Fiction – Kindle edition; ManyBooks.net; 191 pages; 1908.
A Room with a View was E.M. Forster’s third novel. It is set during the Edwardian era and is about a young woman trying to escape the social conventions of the time to lead the kind of life she wants to lead.
An Italian setting
It opens in Florence, where Lucy Honeychurch is on vacation with her older cousin Charlotte Bartlett. (I have to say that the names in this novel are wonderful.)
Both women are disappointed that their rooms in the Pension Bertolini do not have views over the river. But when a fellow called Mr Emerson, who is staying at the hotel with his son George, offers to swap rooms, instead of thanking him for the kind offer, the women consider him impudent and ill-bred. (Those silly Edwardian manners, eh?)
This one act of generosity by Mr Emerson sets off a whole chain of events — including a murder — in which Lucy (and Charlotte) are ever-entwined with both the father and son, not only in Italy but back in England, too.
When the action shifts to Lucy’s childhood home — Windy Corner in Surrey, England — the reader must forgive one or two grating coincidences, because the Emersons move into a local cottage and suddenly there they are, just as they were in Florence, continually putting their foot in it and upsetting everyone’s sense of propriety.
Travel versus marriage
For most of the novel, Lucy struggles with working out what she wants from her rather cosseted life. Should she continue to travel and seek out adventure, or should she settle down and get married? When she finally accepts Cecil Vyse’s proposal of marriage (she refuses twice), her future looks mapped out for her. But it’s clear the match is not a good one.
Cecil, for a start, is probably the most pompous and snobbish character I have ever come across in a novel. (Honestly, he’s vile.) He’s described as “the sort who are all right so long as they keep to things — books, pictures — but kill when they come to people”. And his views on women suggest that he is going to have trouble keeping Lucy’s independent streak in check:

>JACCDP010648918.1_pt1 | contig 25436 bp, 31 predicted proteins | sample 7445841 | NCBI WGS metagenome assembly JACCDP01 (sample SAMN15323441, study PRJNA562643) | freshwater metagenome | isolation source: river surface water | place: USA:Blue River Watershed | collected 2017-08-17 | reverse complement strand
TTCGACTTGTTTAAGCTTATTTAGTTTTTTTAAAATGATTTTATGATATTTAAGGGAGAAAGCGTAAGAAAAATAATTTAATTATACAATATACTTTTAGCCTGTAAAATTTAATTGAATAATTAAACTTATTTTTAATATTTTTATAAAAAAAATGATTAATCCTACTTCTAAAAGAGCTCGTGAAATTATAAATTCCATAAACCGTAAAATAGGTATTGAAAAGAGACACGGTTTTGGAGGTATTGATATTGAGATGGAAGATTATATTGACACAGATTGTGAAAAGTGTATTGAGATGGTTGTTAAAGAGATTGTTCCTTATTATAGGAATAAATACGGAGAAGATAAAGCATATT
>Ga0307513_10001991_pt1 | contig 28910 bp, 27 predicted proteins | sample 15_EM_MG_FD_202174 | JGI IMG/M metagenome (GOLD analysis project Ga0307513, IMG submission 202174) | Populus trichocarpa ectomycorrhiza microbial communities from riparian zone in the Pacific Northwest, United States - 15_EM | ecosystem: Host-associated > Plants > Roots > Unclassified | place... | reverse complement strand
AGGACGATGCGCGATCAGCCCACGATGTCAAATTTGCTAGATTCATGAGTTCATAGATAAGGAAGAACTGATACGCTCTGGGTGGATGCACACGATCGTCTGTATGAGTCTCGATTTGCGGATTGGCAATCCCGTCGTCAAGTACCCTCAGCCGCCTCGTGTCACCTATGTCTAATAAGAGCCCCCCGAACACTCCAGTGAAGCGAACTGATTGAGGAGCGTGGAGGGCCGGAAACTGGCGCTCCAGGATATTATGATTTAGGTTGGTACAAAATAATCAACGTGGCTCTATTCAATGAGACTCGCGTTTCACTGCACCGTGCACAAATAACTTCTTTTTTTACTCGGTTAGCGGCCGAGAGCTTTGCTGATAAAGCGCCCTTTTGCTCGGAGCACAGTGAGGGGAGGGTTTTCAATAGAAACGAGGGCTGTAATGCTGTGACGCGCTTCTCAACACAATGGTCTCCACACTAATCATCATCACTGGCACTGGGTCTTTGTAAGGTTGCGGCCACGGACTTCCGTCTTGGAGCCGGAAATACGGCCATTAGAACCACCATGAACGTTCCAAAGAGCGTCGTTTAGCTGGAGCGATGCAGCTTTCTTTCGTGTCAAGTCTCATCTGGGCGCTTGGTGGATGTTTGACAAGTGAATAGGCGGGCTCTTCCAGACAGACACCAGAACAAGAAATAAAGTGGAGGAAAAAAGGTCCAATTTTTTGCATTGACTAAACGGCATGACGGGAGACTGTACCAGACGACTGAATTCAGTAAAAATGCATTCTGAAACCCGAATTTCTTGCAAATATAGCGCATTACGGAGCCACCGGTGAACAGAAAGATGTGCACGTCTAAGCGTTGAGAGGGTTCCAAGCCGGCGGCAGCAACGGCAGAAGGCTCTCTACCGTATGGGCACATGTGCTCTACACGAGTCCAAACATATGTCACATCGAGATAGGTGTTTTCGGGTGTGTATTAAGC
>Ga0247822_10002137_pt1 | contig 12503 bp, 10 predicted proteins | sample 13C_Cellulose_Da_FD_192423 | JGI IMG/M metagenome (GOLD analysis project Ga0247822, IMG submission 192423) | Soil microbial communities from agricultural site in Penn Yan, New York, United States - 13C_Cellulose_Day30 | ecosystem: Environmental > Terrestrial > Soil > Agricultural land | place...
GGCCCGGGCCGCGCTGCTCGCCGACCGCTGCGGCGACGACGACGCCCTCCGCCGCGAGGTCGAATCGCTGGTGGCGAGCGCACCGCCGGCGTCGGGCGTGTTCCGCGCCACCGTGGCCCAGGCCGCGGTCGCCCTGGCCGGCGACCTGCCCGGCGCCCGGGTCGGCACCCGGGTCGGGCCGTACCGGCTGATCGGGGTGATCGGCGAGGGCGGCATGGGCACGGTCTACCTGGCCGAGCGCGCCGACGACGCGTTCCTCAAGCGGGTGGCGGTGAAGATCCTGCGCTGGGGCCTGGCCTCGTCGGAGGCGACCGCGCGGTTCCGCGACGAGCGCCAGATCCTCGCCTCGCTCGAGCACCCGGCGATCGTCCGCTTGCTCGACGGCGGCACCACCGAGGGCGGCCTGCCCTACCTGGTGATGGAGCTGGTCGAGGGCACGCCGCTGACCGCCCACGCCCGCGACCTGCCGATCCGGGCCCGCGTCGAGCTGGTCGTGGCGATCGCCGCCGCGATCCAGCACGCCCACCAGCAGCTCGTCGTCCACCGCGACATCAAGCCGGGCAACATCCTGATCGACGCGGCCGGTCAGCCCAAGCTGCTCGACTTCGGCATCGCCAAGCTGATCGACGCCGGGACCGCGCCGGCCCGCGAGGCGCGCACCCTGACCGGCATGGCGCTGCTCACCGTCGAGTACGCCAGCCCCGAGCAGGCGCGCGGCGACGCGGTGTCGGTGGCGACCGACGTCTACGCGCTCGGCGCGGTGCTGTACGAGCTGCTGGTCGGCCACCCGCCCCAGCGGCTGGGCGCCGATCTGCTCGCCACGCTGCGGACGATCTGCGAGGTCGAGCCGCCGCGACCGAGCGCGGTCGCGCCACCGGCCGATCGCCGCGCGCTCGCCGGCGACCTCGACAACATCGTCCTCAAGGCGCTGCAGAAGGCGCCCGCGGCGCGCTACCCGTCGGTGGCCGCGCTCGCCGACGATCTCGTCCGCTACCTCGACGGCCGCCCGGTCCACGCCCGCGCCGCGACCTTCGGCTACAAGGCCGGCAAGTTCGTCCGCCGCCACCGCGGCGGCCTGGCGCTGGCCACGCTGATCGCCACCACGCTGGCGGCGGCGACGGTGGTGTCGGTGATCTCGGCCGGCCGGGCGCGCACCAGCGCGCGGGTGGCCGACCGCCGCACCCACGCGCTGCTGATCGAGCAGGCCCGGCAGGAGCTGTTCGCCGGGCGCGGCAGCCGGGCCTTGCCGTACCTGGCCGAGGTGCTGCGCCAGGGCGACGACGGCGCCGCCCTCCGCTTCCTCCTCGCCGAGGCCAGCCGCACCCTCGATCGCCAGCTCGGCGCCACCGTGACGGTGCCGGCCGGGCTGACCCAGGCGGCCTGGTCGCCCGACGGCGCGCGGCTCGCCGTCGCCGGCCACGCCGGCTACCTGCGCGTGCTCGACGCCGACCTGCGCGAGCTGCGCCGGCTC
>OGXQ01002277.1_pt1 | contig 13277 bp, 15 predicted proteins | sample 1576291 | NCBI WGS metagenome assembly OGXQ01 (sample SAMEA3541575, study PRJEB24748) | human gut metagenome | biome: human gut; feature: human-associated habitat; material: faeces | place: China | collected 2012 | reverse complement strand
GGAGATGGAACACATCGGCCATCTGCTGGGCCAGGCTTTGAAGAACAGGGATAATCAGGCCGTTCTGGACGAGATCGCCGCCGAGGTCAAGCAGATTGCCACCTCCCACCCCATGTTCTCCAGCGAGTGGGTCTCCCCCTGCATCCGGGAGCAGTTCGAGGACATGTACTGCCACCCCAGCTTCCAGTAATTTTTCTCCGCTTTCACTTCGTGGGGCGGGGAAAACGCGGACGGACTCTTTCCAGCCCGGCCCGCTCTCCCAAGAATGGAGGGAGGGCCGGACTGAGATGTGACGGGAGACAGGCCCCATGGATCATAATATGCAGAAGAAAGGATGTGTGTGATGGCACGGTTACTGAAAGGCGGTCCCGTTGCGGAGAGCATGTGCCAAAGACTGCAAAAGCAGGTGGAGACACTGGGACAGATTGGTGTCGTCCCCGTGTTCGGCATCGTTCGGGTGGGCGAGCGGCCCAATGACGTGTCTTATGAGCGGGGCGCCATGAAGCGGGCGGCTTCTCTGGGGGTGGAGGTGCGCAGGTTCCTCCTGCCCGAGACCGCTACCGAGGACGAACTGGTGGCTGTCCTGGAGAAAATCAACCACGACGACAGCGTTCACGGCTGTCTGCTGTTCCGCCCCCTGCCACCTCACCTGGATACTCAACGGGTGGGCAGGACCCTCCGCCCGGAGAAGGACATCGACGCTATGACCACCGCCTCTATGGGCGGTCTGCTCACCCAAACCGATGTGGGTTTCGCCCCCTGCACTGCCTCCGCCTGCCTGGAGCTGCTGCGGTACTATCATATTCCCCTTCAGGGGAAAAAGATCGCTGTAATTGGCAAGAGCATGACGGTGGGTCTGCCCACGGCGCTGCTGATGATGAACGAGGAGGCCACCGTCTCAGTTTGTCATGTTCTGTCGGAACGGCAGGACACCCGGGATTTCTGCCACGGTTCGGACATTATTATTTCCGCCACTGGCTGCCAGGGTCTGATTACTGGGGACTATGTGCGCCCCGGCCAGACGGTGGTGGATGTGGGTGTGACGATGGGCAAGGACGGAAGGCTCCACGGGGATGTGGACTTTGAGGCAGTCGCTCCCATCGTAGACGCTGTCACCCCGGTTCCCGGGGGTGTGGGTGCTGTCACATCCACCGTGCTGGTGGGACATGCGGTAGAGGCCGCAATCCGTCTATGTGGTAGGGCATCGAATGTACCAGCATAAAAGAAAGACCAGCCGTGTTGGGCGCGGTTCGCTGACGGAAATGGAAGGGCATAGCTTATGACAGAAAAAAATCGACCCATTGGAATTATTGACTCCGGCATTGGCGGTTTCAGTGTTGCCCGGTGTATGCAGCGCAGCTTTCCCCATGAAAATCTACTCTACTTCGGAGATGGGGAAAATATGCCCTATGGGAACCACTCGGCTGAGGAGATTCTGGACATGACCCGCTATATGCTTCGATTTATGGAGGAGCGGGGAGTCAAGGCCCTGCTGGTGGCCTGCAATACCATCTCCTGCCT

He daren’t let a woman decide. He’s the type who’s kept Europe back for a thousand years. Every moment of his life he’s forming you, telling you what’s charming or amusing or ladylike, telling you what a man thinks womanly; and you, you of all women, listen to his voice instead of to your own.
Lucy might not be educated but she has an enquiring mind broadened by travel — and she is set on being “a rebel who desired, not a wider dwelling-room, but equality beside the man she loved”.
By contrasting the repression of Edwardian society with the apparent freedom — and sunshine — of Italy, Forster gives Lucy a striking dilemma, because whichever path she chooses to follow will have negative consequences.
While A Room with a View is a kind of treatise about a woman’s right to be independent, it’s actually quite a light-hearted book filled with comic moments. Forster seems particularly scathing of tourists and there are some delicious references to the writing profession — ” ‘All modern books are bad,’ said Cecil, who was annoyed at her inattention, and vented his annoyance on literature. ‘Everyone writes for money these days.’ ”
Charm, wit and intelligence
As much as I appreciated the charm, wit and intelligence of this novel, I struggled to enjoy it.
I don’t think it helped that all the characters come across as frightful snobs (yes, I know that’s the point). Every time Cecil appeared on the page I just wanted to smack him (I’m not a violent person, honestly), and even Lucy, whom we’re supposed to cheer on, annoyed me because she failed to recognise that she was lucky to have the choice to either marry or travel — most women of that time would have had to succumb to the traditional route.
My views, however, are by the by — this book has been made into countless films, including an award-winning one by Merchant Ivory in 1985 which I’ve not seen. I suspect there are loads of you out there that absolutely love it, but for me, it was a lukewarm read…
‘A Room with a View’, by E.M. Forster, first published in 1908, is listed in Peter Boxall’s 1001 Books You Must Read Before You Die, where it describes the novel as a “brilliant satire of early twentieth-century middle England and its rigorously upheld social conventions”.